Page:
Egg Washing & Refrigeration

Did you know that the eggs we see on supermarket shelves and even farmer’s market displays are strictly regulated by how they’re washed, dried, and sized before they can be legally sold? Would it surprise you to learn that said standards are considered unacceptable in the European Union (EU)? This post takes a skeptical yet rational look at what the USDA deems legally acceptable egg handling methods.

Because USDA

“Believe it or not, United States Department of Agriculture (USDA) graded eggs would be illegal if sold in the UK, or indeed anywhere in the European Union (EU). It’s all to do with the fact that commercial American eggs are federally required to be washed and sanitized before they reach the consumer.”

Nadia Arumugam, Forbes

“The USDA requires producers to wash eggs with warm water{…} then dried to remove excess moisture. This last step is crucial because bacteria cannot penetrate a thoroughly dry egg shell. Add a thin layer of moisture, however, and not only is there a medium that promotes bacterial growth, but the water also provides an excellent vehicle for pathogens such as salmonella and other critters to pass through via the tens of thousands of pores on the surface of the egg shell.”

On the surface this theory seems to have my best interest as a consumer at heart. But upon further reflection my simple mind reasons that if we’re concerned about porosity of the egg shell we would want to keep the bloom, which acts as a natural sealant, intact. Wouldn’t a few errantly flung drops of water or wet fingerprints be enough to compromise the bacteria barrier? Are we really better off washing-away the naturally protective membrane?

Should you wash eggs?

It’s not necessary or recommended for consumers to wash eggs and may actually increase the risk of contamination because the wash water can be “sucked” into the egg through the pores in the shell When the chicken lays the egg, a protective coating is put on the outside by the hen. Government regulations require that USDA-graded eggs be carefully washed and sanitized using only compounds meeting FDA regulations for processing foods.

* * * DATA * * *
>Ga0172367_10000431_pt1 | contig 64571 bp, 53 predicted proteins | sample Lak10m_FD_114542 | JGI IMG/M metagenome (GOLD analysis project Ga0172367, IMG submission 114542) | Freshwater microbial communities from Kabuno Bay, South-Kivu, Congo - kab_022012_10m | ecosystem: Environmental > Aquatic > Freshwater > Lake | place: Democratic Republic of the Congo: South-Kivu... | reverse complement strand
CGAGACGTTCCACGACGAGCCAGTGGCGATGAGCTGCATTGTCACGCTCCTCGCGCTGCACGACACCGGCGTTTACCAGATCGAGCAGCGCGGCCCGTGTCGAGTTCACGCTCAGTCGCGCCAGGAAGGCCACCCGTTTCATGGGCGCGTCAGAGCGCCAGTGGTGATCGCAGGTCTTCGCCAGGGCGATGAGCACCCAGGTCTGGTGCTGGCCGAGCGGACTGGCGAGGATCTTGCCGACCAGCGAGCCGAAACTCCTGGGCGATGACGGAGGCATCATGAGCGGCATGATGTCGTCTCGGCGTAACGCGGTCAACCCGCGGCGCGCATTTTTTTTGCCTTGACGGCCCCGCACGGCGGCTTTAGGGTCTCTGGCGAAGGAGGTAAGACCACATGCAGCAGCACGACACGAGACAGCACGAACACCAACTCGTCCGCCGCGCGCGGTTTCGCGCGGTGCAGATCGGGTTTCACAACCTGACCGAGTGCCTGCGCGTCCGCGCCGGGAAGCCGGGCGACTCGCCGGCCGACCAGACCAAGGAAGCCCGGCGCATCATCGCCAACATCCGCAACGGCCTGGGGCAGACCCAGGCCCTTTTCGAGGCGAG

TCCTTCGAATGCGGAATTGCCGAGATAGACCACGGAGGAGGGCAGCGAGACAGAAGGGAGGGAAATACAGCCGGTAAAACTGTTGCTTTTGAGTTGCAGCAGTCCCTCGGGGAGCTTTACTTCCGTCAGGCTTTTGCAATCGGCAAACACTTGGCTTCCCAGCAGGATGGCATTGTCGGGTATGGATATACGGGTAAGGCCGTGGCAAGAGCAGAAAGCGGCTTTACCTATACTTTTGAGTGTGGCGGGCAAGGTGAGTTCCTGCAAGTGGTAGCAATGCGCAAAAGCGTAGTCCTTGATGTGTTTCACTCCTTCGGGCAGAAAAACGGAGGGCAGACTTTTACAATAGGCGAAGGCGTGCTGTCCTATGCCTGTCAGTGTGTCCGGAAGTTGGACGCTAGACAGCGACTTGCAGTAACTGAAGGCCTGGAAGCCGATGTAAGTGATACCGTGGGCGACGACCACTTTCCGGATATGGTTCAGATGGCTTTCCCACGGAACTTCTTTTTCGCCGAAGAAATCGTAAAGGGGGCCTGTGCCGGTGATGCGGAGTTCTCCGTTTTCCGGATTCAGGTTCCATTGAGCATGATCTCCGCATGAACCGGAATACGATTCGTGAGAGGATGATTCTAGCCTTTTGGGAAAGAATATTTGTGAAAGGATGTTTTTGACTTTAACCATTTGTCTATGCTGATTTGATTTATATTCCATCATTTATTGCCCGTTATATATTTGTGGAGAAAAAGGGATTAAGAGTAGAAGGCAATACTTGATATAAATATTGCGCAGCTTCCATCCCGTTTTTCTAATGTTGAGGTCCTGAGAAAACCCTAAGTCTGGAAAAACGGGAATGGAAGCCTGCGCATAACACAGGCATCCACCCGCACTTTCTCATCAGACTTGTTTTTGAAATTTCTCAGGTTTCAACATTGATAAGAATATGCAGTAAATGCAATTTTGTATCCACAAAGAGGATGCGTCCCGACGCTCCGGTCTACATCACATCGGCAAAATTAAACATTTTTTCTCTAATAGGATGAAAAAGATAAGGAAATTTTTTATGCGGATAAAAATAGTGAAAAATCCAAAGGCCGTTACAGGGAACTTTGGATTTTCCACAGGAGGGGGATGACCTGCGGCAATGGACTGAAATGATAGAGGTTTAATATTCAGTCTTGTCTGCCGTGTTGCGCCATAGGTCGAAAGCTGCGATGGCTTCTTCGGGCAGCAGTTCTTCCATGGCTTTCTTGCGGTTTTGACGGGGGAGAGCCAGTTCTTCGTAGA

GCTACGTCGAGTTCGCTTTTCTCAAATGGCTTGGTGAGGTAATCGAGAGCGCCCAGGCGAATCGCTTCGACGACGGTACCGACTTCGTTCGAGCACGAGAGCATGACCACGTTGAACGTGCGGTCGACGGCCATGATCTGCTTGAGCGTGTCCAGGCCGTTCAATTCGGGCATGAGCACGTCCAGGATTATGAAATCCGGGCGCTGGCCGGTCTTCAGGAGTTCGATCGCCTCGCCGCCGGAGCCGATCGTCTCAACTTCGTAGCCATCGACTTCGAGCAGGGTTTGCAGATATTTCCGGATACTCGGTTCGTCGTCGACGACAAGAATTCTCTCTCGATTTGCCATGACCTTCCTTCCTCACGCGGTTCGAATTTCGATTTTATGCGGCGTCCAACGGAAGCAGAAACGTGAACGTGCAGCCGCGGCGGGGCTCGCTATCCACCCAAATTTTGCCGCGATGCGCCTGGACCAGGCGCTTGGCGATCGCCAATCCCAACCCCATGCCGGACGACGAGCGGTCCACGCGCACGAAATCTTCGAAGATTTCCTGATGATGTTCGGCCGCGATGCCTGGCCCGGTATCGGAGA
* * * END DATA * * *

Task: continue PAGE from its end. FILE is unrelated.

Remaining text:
So don’t wash the eggs because it increases vulnerability to bacteria, but the USDA already mandated washing by the producer which removes the “protective coating”? Got it! …Actually I’m confused now.

Why should eggs be refrigerated?

“A cold egg left out at room temperature can sweat, facilitating the movement of bacteria into the egg and increasing the growth of bacteria. Refrigerated eggs should not be left out more than 2 hours.

One of the first things that sticks out to me is that nowhere in this link is the egg bloom mentioned. The concepts dance around the issue, even flirt with such a membrane’s existence, but the USDA is careful not to mention it. Shady.

What’s in a Bloom?

“Moving finally into the vagina, a 2-inch (5.1 cm) area, the fully formed egg enters the cloaca and the vent, and is laid. When the egg is laid, the pores are filled by the matrix material and covered by the cuticle. Cuticle, which is sometimes erroneously referred to as “bloom,” is of a chemical composition similar to the shell membrane.”

“The “bloom” is a natural protective layer that coats eggs. It seals the pores to reduce moisture loss and prevents the development of bacteria. This keeps eggs laid by healthy chickens fairly safe from disease and remains intact until the egg is washed. For backyard chicken owners and small farms here in the U.S., the bloom allows eggs to spend some time unrefrigerated without significant risk. Because large scale egg producers cannot effectively monitor the health of individual chickens, the USDA has established stringent rules that require eggs be thoroughly washed before distribution. Potential bacteria is removed, but also that protective layer, making refrigeration important, if not essential.

“Washed or not, eggs will stay fresh longer when kept cold. It is believed that one day refrigerated equals a week in the fridge, in terms of freshness. Because many commercially sold eggs take weeks to reach the grocery store, the need for refrigeration becomes even more apparent.”

“There is a simple test for determining whether an egg is still fresh enough to eat. Drop an egg in a bowl of cold water. Fresh eggs will sink, “bad” eggs will float.”